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How the Covid Art Museum conveys the emotive consequences of the pandemic

How the Covid Art Museum conveys the emotive consequences of the pandemic


How the Covid Art Museum conveys the emotive consequences of the pandemic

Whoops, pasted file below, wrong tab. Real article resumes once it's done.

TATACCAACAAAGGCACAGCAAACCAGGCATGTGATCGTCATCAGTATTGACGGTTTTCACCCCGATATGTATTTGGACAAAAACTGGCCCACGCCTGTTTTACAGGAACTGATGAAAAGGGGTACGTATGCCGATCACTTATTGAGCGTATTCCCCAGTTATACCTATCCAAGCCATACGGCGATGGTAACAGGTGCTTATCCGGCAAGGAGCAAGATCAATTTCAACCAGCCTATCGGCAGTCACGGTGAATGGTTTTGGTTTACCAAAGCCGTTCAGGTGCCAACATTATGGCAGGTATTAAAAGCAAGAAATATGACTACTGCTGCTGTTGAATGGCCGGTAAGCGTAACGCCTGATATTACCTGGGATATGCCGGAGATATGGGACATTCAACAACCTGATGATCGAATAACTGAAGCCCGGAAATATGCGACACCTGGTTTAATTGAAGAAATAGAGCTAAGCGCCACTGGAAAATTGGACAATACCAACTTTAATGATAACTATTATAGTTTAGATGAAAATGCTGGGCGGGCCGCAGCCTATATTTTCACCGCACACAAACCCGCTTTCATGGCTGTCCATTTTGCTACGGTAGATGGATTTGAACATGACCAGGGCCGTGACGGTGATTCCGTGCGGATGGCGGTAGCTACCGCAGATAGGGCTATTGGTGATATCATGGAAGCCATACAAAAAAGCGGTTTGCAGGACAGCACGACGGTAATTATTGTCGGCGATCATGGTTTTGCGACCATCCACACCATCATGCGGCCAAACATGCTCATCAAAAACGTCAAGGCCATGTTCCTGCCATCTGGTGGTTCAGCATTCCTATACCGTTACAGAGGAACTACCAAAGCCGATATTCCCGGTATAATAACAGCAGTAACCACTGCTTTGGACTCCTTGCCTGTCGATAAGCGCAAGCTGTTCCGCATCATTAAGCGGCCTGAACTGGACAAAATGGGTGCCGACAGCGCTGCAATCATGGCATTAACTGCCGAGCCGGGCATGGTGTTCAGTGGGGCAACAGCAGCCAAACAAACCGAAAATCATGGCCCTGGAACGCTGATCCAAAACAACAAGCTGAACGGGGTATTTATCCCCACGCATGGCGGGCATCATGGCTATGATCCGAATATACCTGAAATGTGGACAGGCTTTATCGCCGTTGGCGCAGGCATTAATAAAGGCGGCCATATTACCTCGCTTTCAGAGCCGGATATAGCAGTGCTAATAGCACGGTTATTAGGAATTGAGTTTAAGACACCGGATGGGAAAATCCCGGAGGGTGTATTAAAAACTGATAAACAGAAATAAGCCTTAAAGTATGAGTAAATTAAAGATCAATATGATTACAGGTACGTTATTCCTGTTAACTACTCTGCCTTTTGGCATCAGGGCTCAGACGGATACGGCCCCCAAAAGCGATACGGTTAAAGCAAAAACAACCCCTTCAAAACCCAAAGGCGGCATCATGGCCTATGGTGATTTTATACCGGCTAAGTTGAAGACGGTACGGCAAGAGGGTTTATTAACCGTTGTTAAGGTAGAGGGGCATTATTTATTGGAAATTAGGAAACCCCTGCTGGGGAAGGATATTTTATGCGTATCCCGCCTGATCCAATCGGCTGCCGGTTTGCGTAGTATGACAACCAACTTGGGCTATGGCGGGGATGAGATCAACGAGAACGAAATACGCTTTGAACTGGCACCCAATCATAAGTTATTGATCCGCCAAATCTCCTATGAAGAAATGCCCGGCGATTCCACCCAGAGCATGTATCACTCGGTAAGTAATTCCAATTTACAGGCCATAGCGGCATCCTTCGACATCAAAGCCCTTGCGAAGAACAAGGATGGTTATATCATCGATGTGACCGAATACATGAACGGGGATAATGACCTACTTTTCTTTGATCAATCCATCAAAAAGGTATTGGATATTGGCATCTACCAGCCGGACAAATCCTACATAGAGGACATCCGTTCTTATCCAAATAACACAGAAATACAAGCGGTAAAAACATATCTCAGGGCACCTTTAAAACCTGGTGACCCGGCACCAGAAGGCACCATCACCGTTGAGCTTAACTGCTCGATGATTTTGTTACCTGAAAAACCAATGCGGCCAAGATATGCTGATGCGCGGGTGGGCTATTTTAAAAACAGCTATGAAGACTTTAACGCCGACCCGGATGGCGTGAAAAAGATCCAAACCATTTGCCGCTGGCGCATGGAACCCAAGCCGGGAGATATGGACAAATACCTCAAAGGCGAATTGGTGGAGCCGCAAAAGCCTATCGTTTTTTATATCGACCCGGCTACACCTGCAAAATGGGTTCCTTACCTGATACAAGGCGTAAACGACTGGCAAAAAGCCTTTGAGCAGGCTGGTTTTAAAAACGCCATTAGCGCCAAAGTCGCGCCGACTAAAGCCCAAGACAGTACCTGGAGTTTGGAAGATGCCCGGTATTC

Even as COVID-19 continues to wreak havoc, artists are finding creative ways to express the myriad moods associated with the pandemic and lockdowns.The Covid Art Museum (CAM), perhaps the first of its kind in the world, features art conveying hope, anxiety, courage, fear, boredom, struggle, solidarity, loneliness, and, even the feeling of ‘languishing.’ Created by Emma Calvo, José Guerrero and Irene Llorca, three friends, advertising executives and art enthusiasts in Barcelona, Spain, the digital museum, launched on March 19, 2020 features art from all over the world. Centred on the pandemic, it includes photographs, animation, installations, illustrations, graphic art and cartoons. Common elements such as masks, sanitisers, gloves, methods of social distancing and, of course, the Coronavirus itself, can be found in many of the pieces. Edited excerpts from an e-mail interview with José Guerrero: Why did you create this digital museum?We created the museum because we were locked up at home like everyone else, in Spain. It was a strange and worrying situation, but people were doing amazing things such as concerts on balconies, yoga classes on rooftops and streaming choreographies. One of these activities was also art that talked about the pandemic. We noticed this trend and thought it would be a good idea to bring all these works together in one museum so they wouldn’t fall into oblivion. That’s how we created The CAM on Instagram from the sofa of our homes.How many works are there now? There are more than 840 publications at the time of this interview. Every day we upload new works. They come from all over the world — from Brazil, USA and Spain to India, Indonesia and Russia.How are the artworks selected? The main criteria is that they should be related to the current moment: the crisis of COVID-19. That’s why we don’t close ourselves to any technique. We collect all kinds of art whether they are illustrations, photographs, paintings, poems, drawings, animations, videos…. From all the works received or found, a selection of those that best reflect the pandemic situation, is published. Quality and originality are also important to us. Even if it is digital right now, we are still a museum. We want to keep the standards of a museum you would physically visit.Do you have any particularly favourite ones?It is very difficult to choose our favourite artworks because we discover new ones every day, so they change. The ones we tend to like the most are the ones that bring a different point of view that no one had thought of before about the pandemic. Or the ones that express a feeling we have all felt, but in an original way. Has anyone from India been featured?There are several published works that have come from India and they are very interesting projects. They bring their particular vision of the situation, because despite the similarities, each part of the world has experienced the pandemic in a different way.How do you think art has helped people cope with social isolation?The Internet connects people from all over the world regardless of distance, and that is very useful in the context of crisis, pandemic and quarantine. Being stuck at home, under such circumstances, one can feel depressed, worried and very lonely. That’s why we thought it was a good idea to create a museum that would show what was happening at the time. Then, the public would could feel less lonely and see that millions of people were living and feeling the same thing. In times of crisis, it is essential to feel accompanied. With the museum, people felt integrated into a community where they could participate and contribute their own works or simply write their thoughts in the comments section or share their artworks.Once the pandemic is over, what are your plans? We will continue to publish COVID-related artworks in the museum for as long as artists keep sending them. When that ends, the museum will always be open so people can remember what the pandemic was, how people experienced it, and what they felt.

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